List of national anthem performers at the Super Bowl

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The following is a list of performers who have performed the U.S. national anthem at the Super Bowl.

"The Star-Spangled Banner" has been performed at every Super Bowl except for XI, when Vikki Carr sang "America the Beautiful" instead. In some recent years, the national anthem has been preceded by "America the Beautiful," and in very early years, the Pledge of Allegiance.

Whitney Houston's performance at Super Bowl XXV in 1991, during the Gulf War, is largely regarded as one of the best renditions of the U.S. national anthem in history.[1][2][3][4][5][6] The performance was released as a single on February 12, 1991, appeared on the album Whitney: The Greatest Hits, and was re-released as a single shortly after 9/11.

Faith Hill's XXXIV rendition proved popular in country radio. Following 9/11, her version entered the Country singles chart at number 35, despite not being released as an official single. It re-entered the same chart at number 49 in July 2002, and enjoys recurrent since then.


Performer list

Super BowlYearVenuePerformer(s)
I1967Los Angeles ColiseumUniversity of Arizona & University of Michigan Marching Bands
II1968Orange Bowl, Miami, FloridaGrambling State University Marching Band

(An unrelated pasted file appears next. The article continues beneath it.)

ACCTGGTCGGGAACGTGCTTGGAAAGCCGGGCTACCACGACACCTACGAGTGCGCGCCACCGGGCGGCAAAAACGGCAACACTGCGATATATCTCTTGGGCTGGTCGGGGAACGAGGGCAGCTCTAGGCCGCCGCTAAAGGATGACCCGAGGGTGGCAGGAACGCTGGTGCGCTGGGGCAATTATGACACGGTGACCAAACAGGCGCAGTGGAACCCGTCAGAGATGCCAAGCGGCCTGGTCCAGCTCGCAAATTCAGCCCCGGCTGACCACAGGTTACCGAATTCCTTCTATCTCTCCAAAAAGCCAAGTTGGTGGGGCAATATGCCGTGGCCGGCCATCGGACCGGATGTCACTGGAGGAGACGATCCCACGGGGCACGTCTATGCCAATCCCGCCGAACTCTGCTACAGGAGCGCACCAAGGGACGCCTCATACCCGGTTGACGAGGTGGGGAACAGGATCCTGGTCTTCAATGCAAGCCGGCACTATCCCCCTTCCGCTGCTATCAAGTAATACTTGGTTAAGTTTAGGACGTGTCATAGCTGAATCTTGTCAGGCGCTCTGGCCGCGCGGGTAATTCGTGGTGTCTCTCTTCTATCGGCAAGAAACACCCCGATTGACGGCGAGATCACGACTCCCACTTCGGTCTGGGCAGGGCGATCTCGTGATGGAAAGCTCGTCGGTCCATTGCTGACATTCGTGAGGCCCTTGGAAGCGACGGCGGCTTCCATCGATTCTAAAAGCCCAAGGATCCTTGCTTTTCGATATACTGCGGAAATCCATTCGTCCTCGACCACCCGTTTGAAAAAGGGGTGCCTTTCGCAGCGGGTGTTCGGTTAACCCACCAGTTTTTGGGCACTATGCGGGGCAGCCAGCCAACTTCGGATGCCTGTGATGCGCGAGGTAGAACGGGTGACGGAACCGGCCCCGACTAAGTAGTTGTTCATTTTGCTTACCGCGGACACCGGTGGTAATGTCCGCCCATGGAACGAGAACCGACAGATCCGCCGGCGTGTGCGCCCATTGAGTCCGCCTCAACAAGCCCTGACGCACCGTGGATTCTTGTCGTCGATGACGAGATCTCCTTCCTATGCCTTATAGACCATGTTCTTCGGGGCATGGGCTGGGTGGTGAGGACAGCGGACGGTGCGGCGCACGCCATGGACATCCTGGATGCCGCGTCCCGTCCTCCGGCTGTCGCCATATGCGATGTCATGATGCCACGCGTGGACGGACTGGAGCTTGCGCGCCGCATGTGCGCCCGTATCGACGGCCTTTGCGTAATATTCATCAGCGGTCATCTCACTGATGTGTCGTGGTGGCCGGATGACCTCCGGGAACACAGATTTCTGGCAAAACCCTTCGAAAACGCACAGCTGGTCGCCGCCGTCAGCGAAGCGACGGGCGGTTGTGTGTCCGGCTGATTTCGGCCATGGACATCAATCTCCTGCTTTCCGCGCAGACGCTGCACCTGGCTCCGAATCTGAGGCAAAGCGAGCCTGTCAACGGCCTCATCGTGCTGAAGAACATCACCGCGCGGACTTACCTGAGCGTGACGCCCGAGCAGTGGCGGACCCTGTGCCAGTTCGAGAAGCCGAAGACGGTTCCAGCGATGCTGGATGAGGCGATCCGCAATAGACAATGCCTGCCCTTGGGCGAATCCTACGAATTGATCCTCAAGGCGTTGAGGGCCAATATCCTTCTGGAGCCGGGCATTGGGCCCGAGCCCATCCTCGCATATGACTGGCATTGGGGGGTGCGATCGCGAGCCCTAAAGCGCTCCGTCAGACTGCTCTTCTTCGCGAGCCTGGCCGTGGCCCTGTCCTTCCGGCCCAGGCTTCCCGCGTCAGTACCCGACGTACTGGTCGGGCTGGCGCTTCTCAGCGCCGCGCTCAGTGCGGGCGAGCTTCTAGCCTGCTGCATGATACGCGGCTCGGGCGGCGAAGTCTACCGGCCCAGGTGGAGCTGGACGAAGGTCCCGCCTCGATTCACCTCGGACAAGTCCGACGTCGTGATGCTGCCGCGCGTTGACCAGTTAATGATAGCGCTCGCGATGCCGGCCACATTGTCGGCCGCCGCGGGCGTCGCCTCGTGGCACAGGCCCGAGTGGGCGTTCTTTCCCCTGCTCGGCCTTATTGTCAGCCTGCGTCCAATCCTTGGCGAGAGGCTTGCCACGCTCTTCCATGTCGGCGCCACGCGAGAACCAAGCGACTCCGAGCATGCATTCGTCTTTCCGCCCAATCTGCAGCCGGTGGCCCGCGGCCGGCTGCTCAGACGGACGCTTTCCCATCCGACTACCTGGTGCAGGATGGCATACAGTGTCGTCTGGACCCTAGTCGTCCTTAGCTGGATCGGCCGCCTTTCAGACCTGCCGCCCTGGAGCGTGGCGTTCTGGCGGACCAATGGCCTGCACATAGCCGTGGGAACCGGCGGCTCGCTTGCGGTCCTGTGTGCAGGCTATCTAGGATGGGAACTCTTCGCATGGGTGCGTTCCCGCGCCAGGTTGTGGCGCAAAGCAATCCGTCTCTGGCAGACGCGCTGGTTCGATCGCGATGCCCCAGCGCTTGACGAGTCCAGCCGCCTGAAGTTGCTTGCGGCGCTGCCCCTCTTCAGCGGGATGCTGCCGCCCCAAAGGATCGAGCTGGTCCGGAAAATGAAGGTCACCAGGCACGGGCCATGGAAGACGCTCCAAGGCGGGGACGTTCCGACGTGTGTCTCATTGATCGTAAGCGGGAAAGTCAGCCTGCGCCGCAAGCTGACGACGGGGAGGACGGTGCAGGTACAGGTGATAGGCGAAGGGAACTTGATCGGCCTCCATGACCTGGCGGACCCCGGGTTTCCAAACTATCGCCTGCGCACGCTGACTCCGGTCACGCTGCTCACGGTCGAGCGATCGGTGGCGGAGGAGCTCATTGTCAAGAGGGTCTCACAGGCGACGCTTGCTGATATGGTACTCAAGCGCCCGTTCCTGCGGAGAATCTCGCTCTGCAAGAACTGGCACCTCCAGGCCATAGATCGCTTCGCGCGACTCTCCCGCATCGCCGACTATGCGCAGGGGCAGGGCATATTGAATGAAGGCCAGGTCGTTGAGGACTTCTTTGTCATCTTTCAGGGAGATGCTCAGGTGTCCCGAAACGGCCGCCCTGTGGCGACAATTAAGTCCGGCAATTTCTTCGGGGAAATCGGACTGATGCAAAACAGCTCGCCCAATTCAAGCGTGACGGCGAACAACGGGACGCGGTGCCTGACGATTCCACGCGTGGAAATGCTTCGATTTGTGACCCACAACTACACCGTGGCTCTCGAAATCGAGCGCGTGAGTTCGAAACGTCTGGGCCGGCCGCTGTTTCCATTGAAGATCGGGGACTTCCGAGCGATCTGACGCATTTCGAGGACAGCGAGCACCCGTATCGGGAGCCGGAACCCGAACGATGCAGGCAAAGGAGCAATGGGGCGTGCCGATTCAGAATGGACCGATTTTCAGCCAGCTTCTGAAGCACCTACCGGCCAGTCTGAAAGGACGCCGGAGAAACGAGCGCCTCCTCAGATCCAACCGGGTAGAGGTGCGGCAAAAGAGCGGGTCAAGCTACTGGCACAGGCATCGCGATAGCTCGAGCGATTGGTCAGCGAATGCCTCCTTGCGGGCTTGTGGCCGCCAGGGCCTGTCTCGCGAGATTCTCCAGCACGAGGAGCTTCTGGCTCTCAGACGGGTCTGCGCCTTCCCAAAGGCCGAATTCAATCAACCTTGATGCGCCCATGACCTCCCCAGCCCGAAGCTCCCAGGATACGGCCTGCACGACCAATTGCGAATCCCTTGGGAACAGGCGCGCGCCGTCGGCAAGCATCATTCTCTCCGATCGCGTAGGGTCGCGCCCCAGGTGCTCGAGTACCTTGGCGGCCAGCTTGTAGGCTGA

III1969Orange Bowl, MiamiAnita Bryant
IV1970Tulane Stadium, New Orleans, LouisianaAl Hirt
V1971Orange Bowl, MiamiTommy Loy (Trumpeter)
VI1972Tulane Stadium, New OrleansU.S. Air Force Academy Chorale
VII1973L.A. ColiseumLittle Angels (Children's Choir) of Chicago's Holy Angels Church
VIII1974Rice Stadium, HoustonCharley Pride
IX1975Tulane Stadium, New OrleansGrambling State University Marching Band (2)
X1976Orange Bowl, MiamiTom Sullivan
XI1977Rose Bowl, Pasadena, CaliforniaNone (Vikki Carr sang “America the Beautiful”)
XII1978Superdome, New OrleansPhyllis Kelly of Northeast Louisiana University
XIII1979Orange Bowl, MiamiThe Colgate Thirteen
XIV1980Rose Bowl, PasadenaCheryl Ladd
XV1981Superdome, New OrleansHelen O'Connell
XVI1982Silverdome, Pontiac, MichiganDiana Ross
XVII1983Rose Bowl, PasadenaLeslie Easterbrook
XVIII1984Tampa Stadium, Tampa, FloridaBarry Manilow
XIX1985Stanford Stadium, Stanford, CaliforniaSan Francisco Boys Chorus and San Francisco Girls Chorus
XX1986Superdome, New OrleansWynton Marsalis
XXI1987Rose Bowl, PasadenaNeil Diamond
XXII1988Jack Murphy Stadium, San Diego, CaliforniaHerb Alpert (trumpet, to date last instrumental performance at the Super Bowl)
XXIII1989Joe Robbie Stadium, MiamiBilly Joel
XXIV1990Superdome, New OrleansAaron Neville
XXV1991Tampa Stadium, TampaWhitney Houston along with The Florida Orchestra directed by Jahja Ling
XXVI1992Metrodome, Minneapolis, MinnesotaHarry Connick, Jr.
American Sign Language (ASL) performed by Lori Hilary
XXVII1993Rose Bowl, PasadenaGarth Brooks
ASL performed by Marlee Matlin
XXVIII1994Georgia Dome, Atlanta, GeorgiaNatalie Cole